Inflation had been running at an annual rate of about 1.4% at the start of the year.  The most recent Consumer Price Index had a 5.4% year-over-year gain, but other inflation measures were lower.  Even so, if inflation were to stay at or near this level, investors in ten-year Treasuries would be losing money in real terms. And so might stock investors. (You might ask why the market did so well in years when the equity risk premium was so unfavorable to stocks.  Those readings are heavily skewed by years like 1982 and 1985 when interest rates were very high. But falling quite quickly.  The market returned 22.5% in 1982 as the bull market launched that August, and it rose another 18.47% in the wake of the Plaza Accords of 1985 – year when the ten-year Treasury yield fell from 11 ½ to 9 percent.)

Goldman’s long-time stock maven Abby Joseph Cohen put together historical data showing US PE multiples at various levels of inflation.  The monthly data, from January 1960 through May 2021, is rather sobering:



A compression of the forward PE ratio from 19.6 to 15, taken in a vacuum, would indicate a price decline of nearly 25 percent.  Of course, some of that would be offset in total return terms by dividend income.  Presumably even more of it would be offset by continued earnings growth.  Higher rates can be good for certain stocks, such as banks that benefit from the higher lending margins that come with higher rates.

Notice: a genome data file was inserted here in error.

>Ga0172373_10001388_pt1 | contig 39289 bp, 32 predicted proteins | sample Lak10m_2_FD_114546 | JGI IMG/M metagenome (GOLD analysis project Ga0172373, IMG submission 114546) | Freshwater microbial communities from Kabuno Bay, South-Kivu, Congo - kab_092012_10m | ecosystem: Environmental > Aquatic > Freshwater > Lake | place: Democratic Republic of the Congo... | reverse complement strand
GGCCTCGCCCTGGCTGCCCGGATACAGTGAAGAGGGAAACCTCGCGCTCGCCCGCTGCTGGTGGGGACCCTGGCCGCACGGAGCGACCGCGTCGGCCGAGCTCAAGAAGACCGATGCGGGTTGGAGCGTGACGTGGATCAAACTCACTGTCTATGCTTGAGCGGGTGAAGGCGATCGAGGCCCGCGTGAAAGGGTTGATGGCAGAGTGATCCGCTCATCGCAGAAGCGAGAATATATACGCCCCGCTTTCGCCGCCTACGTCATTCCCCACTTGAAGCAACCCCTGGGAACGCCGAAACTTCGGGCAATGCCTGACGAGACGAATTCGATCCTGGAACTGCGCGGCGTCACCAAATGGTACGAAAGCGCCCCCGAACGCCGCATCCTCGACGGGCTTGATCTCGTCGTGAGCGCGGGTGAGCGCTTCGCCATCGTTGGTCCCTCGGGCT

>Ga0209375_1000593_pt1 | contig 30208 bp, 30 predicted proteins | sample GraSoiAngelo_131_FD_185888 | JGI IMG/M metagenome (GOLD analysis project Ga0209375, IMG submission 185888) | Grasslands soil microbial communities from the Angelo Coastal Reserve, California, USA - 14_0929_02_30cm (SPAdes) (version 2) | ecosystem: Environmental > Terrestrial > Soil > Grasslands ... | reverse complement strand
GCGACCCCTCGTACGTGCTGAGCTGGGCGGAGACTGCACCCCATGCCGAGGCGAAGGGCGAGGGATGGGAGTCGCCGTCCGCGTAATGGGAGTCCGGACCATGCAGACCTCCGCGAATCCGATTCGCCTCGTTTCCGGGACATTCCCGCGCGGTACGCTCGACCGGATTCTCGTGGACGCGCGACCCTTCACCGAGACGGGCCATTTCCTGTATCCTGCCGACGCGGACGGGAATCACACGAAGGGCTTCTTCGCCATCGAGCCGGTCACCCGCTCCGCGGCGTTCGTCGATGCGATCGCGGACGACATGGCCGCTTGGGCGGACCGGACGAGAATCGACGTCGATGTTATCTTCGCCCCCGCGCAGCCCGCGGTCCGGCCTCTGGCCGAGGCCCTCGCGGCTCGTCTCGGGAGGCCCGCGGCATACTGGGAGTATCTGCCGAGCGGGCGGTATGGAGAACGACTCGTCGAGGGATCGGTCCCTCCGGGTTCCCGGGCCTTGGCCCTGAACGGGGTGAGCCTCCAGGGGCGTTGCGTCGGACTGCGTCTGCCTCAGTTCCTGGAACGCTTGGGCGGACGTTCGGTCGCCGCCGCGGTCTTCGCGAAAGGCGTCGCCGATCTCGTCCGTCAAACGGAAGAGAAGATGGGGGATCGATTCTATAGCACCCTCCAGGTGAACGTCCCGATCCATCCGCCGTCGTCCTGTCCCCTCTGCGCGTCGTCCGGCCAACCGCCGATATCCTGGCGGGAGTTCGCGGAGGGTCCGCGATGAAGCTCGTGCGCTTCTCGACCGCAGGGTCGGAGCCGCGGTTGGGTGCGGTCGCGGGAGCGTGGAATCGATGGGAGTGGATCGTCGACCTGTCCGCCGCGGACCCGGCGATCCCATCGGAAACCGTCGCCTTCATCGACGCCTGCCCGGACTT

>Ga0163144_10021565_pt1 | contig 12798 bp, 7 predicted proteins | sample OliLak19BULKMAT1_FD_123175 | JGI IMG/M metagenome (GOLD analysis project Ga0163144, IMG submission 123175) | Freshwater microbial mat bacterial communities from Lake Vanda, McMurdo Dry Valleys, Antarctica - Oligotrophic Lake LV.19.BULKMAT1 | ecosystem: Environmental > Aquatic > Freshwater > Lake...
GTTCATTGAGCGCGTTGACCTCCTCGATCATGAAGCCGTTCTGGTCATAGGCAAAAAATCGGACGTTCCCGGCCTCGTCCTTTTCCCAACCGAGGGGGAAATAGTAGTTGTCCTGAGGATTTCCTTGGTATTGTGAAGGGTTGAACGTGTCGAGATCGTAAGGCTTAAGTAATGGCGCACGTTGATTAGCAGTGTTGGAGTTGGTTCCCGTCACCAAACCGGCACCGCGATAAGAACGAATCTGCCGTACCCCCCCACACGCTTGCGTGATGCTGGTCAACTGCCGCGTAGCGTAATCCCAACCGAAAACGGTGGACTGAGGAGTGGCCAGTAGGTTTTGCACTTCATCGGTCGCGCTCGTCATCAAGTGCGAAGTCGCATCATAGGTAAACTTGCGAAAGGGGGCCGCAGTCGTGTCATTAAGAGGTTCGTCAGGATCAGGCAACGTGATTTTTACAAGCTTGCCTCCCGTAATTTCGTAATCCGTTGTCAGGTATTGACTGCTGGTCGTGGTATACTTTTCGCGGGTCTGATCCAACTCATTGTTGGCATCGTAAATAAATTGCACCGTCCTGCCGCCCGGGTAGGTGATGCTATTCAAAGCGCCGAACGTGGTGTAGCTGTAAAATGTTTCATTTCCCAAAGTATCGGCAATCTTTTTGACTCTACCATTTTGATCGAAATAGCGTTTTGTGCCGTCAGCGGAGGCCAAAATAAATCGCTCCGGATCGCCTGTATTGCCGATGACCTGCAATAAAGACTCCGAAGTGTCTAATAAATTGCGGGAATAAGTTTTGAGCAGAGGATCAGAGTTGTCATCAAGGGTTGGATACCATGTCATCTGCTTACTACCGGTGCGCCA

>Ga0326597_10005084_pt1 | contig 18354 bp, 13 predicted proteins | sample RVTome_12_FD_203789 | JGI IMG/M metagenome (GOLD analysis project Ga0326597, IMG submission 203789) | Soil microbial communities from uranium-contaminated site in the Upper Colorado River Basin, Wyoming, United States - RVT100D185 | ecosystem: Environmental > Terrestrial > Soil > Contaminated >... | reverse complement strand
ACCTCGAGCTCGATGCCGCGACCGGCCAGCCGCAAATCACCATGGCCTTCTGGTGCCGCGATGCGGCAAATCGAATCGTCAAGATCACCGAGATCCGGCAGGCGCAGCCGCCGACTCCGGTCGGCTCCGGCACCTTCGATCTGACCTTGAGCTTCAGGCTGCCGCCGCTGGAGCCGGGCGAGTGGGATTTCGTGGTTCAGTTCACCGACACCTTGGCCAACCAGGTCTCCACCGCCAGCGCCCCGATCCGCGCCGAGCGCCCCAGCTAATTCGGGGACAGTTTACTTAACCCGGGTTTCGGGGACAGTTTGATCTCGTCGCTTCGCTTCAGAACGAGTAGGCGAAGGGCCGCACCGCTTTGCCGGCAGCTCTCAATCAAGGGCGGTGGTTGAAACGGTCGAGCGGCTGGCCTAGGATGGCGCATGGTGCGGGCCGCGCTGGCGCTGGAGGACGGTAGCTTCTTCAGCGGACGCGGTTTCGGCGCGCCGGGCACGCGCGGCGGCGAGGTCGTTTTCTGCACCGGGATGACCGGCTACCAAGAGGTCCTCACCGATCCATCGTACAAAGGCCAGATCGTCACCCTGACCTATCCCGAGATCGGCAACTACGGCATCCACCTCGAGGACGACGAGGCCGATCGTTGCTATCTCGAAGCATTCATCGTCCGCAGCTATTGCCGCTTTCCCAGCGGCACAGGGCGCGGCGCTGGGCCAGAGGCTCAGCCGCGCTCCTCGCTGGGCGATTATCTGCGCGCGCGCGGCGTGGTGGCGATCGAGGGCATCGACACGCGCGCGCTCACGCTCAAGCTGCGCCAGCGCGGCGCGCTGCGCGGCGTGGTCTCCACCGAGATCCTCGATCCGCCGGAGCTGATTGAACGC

Another factor adversely affecting markets for the moment is the prospect of higher capital gains taxes in the future.  Some investors may be taking some profits now in order to have their gains taxed at a lower rate.  This is probably responsible for some of the selling pressure we’ve seen in September.  In a related matter, tax law changes may make this the last year in which you can convert an IRA into a Roth IRA.

One major wildcard in world affairs is what seems to be a changing attitude in China toward capitalism.  China today has more billionaires than the US.  The government seems to be increasingly wary of their power.  Both Alibaba and Tencent have recently made $15.5 billion “contributions” to “social equity funds” in China.  It raises the question of whether capitalist shareholders will share in much of the earnings of these companies going forward.  As a consequence, their share prices have suffered.  China appears to be taking other steps to de-couple from the West, such as limiting the instruction of English to schoolchildren.

Interestingly, one benefit to the U.S. economy of both the Covid supply chain issues and the policy shifts in China is that major US companies will limit their reliance on outsourcing of critical supplies.  This should result in more manufacturing facilities here in the US – good for the industrial sector – and more good-paying jobs.

September was a reminder that stocks can indeed go down.  But we are invested in good companies with strong records of growth and/or solid and reliable dividends.  We have tilted slightly more toward value stocks as opposed to growth stocks in recent weeks.  Hopefully the market calms somewhat once the politicians stop playing chicken on the debt ceiling issue.